The Trump administration is likely to blow through its deadline to strike a deal with Canada on revamping the North American Free Trade Agreement, but Congress could give the White House a pass if it likes the final product.
U.S. trade negotiators have until Sunday to reach an agreement with Canada, but comments from both sides over the past two days show they’re likely too far apart to meet the deadline.
That means that the administration may hand in half of a trade deal—one with only Mexico—to Congress, with language allowing Canada to join in the next two months. Then, it’s up to lawmakers to OK the Trump administration’s process, and that could hinge on the details of the agreement.
“If they do something with Canada between now and then I think all will be forgiven, because I think Congress wants Canada in [the deal],” said William Reinsch, a senior adviser at the Center for Strategic and International Studies and a former congressional staffer on trade and other issues.
Senate Finance Committee Chairman Orrin Hatch hasn’t publicly opened the door to a Mexico-only agreement. A committee aide said it’s hard to see how there is any appetite for a deal with just Mexico, given how the economies of the U.S., Canada, and Mexico are integrated.
“If Canada can’t get to yes, the result is likely to be that the U.S.-Mexico deal won’t pass, causing serious disruptions for all three North American economies,” the aide said.
But while Congress has so far been firm on opposing a Mexico-only deal, that could change as the deadline looms.
House Ways and Means Committee Chairman Kevin Brady left open the possibility Tuesday, telling reporters that while it’s everyone’s desire to have a three-country agreement, “if that’s not the case, we’ll take a look at the landscape after that.”
And it’s increasingly likely that on Monday, the administration will have only a bilateral agreement with Mexico.
On Tuesday, U.S. Trade Ambassador Robert Lighthizer offered a dim outlook on the U.S. and Canada reaching an agreement before the end of the month.
“I think Canada would like to be in the agreement, I think the U.S. would like them to be in the agreement, but there is still a fair amount of distance between us,” Lighthizer told an audience in New York.
Lighthizer said Canada wasn’t making the concessions needed to reach a deal, pointing to dairy imports, auto tariffs, and a dispute-resolution regime as key points of disagreement.
If the U.S. and Canada fail to reach an agreement, Lighthizer said the administration would put its deal with Mexico, announced in late August, before Congress.
“We’re going to go ahead with Mexico,” he said. “If Canada comes along now, that would be the best. If Canada comes along later, then that’s what will happen.”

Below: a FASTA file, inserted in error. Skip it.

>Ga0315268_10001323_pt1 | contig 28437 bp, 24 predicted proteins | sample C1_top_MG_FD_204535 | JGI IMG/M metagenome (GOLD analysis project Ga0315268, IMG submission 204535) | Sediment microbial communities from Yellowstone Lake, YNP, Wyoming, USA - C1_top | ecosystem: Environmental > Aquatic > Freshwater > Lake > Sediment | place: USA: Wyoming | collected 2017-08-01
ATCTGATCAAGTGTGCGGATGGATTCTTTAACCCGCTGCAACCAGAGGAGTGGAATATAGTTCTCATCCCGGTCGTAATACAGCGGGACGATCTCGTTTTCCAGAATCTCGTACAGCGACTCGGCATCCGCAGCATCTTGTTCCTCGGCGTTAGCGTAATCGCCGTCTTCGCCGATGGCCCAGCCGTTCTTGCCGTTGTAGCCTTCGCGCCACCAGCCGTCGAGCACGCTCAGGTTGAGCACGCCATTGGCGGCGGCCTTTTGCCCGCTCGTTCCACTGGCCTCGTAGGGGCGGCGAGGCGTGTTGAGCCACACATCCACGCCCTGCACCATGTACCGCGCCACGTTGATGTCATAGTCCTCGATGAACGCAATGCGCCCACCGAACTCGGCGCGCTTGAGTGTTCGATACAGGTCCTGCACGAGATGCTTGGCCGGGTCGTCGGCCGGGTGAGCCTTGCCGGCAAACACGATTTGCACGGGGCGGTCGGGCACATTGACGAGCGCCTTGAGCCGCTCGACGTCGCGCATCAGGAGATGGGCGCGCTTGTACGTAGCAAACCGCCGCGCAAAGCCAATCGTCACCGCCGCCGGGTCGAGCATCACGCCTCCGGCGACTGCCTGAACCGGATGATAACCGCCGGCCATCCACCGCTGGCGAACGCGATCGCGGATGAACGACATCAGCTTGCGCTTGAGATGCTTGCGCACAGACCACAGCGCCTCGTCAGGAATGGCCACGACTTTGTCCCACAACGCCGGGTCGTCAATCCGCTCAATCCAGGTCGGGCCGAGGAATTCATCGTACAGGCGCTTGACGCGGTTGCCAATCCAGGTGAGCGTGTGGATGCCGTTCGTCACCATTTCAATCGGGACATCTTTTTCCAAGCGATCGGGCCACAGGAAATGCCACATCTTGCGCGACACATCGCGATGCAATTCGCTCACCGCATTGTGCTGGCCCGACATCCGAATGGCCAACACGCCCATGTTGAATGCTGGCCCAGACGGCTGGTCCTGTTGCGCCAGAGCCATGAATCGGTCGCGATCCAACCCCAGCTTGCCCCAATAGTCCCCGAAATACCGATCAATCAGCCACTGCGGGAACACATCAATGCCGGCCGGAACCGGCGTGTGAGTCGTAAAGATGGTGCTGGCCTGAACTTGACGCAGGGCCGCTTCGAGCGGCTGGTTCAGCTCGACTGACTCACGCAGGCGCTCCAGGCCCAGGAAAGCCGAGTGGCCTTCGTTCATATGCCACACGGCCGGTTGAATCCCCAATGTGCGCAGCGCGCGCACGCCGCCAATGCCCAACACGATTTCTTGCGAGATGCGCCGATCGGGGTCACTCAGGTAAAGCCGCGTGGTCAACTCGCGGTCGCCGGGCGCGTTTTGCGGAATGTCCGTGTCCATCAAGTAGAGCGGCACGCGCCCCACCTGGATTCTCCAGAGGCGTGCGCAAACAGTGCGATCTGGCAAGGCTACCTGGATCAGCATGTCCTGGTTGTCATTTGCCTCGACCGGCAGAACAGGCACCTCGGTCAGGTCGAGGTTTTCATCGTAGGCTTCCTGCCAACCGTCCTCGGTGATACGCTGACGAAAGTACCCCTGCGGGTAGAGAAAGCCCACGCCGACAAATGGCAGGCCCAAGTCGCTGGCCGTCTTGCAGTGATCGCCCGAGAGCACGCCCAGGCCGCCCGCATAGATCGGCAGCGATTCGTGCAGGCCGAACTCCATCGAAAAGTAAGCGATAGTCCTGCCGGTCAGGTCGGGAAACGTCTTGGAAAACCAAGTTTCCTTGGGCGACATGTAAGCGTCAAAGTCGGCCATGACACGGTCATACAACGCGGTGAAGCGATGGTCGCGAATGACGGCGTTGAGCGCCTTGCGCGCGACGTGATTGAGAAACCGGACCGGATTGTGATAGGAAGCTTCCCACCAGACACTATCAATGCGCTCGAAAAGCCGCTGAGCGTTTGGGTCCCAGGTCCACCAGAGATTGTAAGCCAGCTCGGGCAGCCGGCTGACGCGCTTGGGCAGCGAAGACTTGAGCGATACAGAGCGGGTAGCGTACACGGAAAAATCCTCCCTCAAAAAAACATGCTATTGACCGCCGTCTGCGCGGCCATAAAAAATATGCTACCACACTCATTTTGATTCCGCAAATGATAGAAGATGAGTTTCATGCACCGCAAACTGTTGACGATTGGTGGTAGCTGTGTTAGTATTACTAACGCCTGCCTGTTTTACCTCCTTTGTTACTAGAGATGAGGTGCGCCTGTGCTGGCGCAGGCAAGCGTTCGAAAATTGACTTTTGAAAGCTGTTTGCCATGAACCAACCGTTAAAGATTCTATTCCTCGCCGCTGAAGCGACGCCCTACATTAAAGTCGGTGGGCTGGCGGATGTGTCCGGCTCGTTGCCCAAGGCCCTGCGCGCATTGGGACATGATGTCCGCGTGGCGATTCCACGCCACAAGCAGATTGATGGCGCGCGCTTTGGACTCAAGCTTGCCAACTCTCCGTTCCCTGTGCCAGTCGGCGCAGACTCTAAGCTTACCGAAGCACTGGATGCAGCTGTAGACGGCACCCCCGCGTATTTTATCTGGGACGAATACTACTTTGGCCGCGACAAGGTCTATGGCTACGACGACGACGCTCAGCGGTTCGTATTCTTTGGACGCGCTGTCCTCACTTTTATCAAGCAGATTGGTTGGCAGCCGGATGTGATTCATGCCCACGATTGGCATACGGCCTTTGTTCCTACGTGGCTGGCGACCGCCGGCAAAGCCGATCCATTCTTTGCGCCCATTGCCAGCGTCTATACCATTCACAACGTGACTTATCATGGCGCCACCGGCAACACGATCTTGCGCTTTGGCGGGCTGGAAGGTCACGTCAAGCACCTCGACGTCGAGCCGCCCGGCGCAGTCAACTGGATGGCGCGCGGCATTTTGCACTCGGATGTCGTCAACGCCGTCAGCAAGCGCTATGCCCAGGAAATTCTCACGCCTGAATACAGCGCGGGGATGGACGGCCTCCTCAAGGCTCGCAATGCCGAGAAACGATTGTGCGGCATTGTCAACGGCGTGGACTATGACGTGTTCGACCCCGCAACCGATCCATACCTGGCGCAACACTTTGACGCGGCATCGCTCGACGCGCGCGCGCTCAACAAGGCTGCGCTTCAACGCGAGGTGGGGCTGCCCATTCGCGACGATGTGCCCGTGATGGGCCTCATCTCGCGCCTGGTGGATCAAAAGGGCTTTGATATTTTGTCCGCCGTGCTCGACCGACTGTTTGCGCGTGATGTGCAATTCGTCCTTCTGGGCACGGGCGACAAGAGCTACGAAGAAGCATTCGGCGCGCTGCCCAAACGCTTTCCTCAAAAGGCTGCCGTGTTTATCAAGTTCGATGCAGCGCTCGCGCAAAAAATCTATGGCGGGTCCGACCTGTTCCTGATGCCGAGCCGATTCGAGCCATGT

In a Wednesday press conference before leaving a United Nations General Assembly meeting, Canadian Prime Minister Justin Trudeau left the door open to continued talks with the U.S. after this weekend.
“We will keep working as long as it takes to get to the right deal for Canada,” Trudeau said, adding that they will keep working on a “broad range of alternatives” if the U.S. moves forward on a Mexico-only deal.
President Trump took a shot at Trudeau and Canadian trade officials during a Wednesday press conference, telling reporters that he was “very unhappy” with Canada’s negotiating style.
Trudeau’s "tariffs are too high, and he doesn't seem to want to move,” Trump said. “And I've told him, forget about it, and frankly, we're thinking about just taxing cars coming in from Canada. That's the mother lode, that's the big one."
The Trump administration is eager to advance its trade agreement with Mexico before the new Mexican president, Andrés Manuel López Obrador, takes office in December. To do that, officials must submit text of an agreement to Congress by Sunday. Congressional rules governing the fast-track Trade Promotion Authority require that the administration submit text within 30 days after announcing plans to file an agreement. TPA allows the administration to expedite the agreement though Congress with an up-or-down vote and no amendments.
If Trump blows through that deadline, he has two options.
“The administration, at the end, has a choice: They can submit it separately—two bills, two votes, and two agreements—or they can just hold the Mexican one and just wait for the Canada to catch up and combine them into a single implementing bill,” Reinsch said.
There’s no punishment if the administration submits the Canada portion late, Reinsch said. What that does, however, is open up the legislation implementing the agreement to challenges that the process did not follow TPA rules.
Reinsch said that Congress is likely to take up the implementing measure, which will approve the trade deal and make any changes to U.S. law needed to conform to the agreement, next year. That’s the point at which Congress must ultimately decide whether the administration's process was acceptable, and whether they like what’s in the agreement.
That could add a wrinkle for the administration if Democrats take back the House, which they are favored to do in the latest polling.
“It would be a heavy lift to get it though at that point,” Reinsch said.